This is the longest post yet, and more photos. Please let me know if you have any problems viewing.
I'm not a great photographer, but this post is mostly for me, to remember this beautiful walk.
We stopped at the Guntersville Visitor Center a few days ago and Tim spotted this hiking trail that goes right beside the lake. He finally talked me into to trying it yesterday, and I'm so glad he did.
Guntersville is proud of their history, and they should be. This sign is in front of the Visitor Center.
It tells about the area being a crossroads for early settlers, tradesmen and explorers due to its proximity to the Tennessee River and established Indian trails. In 1785 John Gunter became the first white man to settle here. He married the daughter of the local Cherokee chief. He was given land here and raised a large family. (Will Rogers was his great-grandson). Gunter and his wife died in 1835. General Andrew Jackson came through in 1813 and recruited several Cherokees to help him fight the Creek Indians at the Battle of Horseshoe Bend...
(other side)...More than 1000 Native Americans crossed the river here in 1838 in what has become known as "The Trail of Tears." ...Guntersville was practically destroyed during the Civil War by Union raids and bombardments...The area was forever changed in 1939 when the Tennessee Valley Authority constructed Lake Guntersville.
Buried near here in 1835
Founder of Guntersville.
He and his wife Catherine
a Cherokee Indian Chief
Beloved American Humorist.
Blue Heron, maybe? I've got to learn about birds.
We walked a little over a mile down the trail. This is how it went...water, flowers and foliage, water, flowers and foliage, and on and on, with birds, bees and insects dotted along the way.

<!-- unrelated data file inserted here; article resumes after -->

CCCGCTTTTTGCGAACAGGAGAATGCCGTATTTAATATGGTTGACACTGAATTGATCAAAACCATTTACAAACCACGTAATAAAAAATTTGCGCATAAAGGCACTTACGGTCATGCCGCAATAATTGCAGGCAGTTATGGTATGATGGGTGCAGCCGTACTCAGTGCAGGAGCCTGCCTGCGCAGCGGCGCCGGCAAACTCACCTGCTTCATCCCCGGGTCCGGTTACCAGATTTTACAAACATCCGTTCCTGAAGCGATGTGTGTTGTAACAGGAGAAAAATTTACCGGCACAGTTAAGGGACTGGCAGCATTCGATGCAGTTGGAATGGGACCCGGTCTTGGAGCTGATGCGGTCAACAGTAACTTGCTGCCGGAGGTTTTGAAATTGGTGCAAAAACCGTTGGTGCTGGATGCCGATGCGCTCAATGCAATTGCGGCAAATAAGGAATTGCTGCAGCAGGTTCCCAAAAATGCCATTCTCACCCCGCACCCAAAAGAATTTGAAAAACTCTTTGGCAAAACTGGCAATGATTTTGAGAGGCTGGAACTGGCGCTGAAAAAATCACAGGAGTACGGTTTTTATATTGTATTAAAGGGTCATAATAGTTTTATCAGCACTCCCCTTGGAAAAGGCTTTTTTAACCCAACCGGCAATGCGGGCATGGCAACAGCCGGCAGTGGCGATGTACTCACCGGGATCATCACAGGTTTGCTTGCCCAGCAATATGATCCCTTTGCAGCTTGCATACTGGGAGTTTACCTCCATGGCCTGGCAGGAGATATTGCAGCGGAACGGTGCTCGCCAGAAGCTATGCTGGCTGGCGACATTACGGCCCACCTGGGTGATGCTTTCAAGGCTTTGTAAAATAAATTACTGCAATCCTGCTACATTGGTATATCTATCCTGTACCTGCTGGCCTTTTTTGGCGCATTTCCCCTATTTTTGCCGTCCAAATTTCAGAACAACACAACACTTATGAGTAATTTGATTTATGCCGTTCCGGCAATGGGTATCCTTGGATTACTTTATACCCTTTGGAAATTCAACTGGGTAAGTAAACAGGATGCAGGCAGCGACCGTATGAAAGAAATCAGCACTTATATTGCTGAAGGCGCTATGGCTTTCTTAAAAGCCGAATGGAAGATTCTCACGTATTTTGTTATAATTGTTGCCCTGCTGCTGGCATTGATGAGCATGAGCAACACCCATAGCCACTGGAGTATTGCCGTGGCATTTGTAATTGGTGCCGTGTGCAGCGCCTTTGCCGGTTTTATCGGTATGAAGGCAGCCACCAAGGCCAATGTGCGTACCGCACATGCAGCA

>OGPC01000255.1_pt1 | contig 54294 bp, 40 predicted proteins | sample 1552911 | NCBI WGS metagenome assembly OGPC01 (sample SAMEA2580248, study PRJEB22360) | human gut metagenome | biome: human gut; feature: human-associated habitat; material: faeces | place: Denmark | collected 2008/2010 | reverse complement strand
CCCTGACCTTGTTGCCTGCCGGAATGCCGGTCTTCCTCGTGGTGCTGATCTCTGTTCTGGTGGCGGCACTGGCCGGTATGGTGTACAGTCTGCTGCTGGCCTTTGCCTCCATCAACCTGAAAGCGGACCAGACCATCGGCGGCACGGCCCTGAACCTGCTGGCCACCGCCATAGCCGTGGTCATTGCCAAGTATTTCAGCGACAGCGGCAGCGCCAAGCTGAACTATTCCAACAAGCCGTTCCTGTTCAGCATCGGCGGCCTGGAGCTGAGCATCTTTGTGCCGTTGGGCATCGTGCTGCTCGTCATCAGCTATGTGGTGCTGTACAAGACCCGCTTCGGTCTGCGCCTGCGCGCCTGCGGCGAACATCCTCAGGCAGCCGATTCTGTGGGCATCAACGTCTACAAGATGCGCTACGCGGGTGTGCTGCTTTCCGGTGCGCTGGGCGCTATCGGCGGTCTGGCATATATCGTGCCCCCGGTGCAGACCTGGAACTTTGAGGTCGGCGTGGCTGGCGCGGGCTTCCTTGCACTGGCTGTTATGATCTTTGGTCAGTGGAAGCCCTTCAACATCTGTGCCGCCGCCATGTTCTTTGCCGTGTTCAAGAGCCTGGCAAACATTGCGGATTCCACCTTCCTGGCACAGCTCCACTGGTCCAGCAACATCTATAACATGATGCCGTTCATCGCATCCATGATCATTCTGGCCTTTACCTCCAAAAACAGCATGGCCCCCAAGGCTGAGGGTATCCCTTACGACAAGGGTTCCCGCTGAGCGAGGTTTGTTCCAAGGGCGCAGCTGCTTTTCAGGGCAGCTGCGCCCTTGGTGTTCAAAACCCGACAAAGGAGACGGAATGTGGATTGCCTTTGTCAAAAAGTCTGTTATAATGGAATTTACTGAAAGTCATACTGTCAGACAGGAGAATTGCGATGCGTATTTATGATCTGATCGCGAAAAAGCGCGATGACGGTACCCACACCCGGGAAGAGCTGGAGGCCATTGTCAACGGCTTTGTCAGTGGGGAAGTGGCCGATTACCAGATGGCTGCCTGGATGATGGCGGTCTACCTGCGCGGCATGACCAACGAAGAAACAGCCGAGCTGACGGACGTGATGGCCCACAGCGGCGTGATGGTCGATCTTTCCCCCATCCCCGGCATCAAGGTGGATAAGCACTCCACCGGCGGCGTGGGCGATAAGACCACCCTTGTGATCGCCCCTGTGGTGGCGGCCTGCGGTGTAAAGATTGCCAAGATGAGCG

Big fishing pier at about the one mile mark. We turned around here. It was a wonderful day for walking, about 78 degrees, cloudy, with slight breeze. But, as usual, that 2nd mile was not quite as much fun (for me, anyway) as the first.
The Cowboy, off looking for another geocache. He found several on this trail.
After the trail, we had lunch at a local Mexican restaurant. I've found it's almost always a bad idea for Texans to eat Mexican food outside of Texas. This place used processed American cheese and mild red sauce, no chile in sight. And when they say mild, they mean mild. Very little spice. Not bad, just very, very bland.
Then it was off to Wal-Mart to load up for another week. So there you have our exciting day. Oh, except I did laundry when we got back to the RV Park. So we get to eat and wear clean clothes for another week. Yay. You may not think that's very exciting, but it's all just part of life on the road.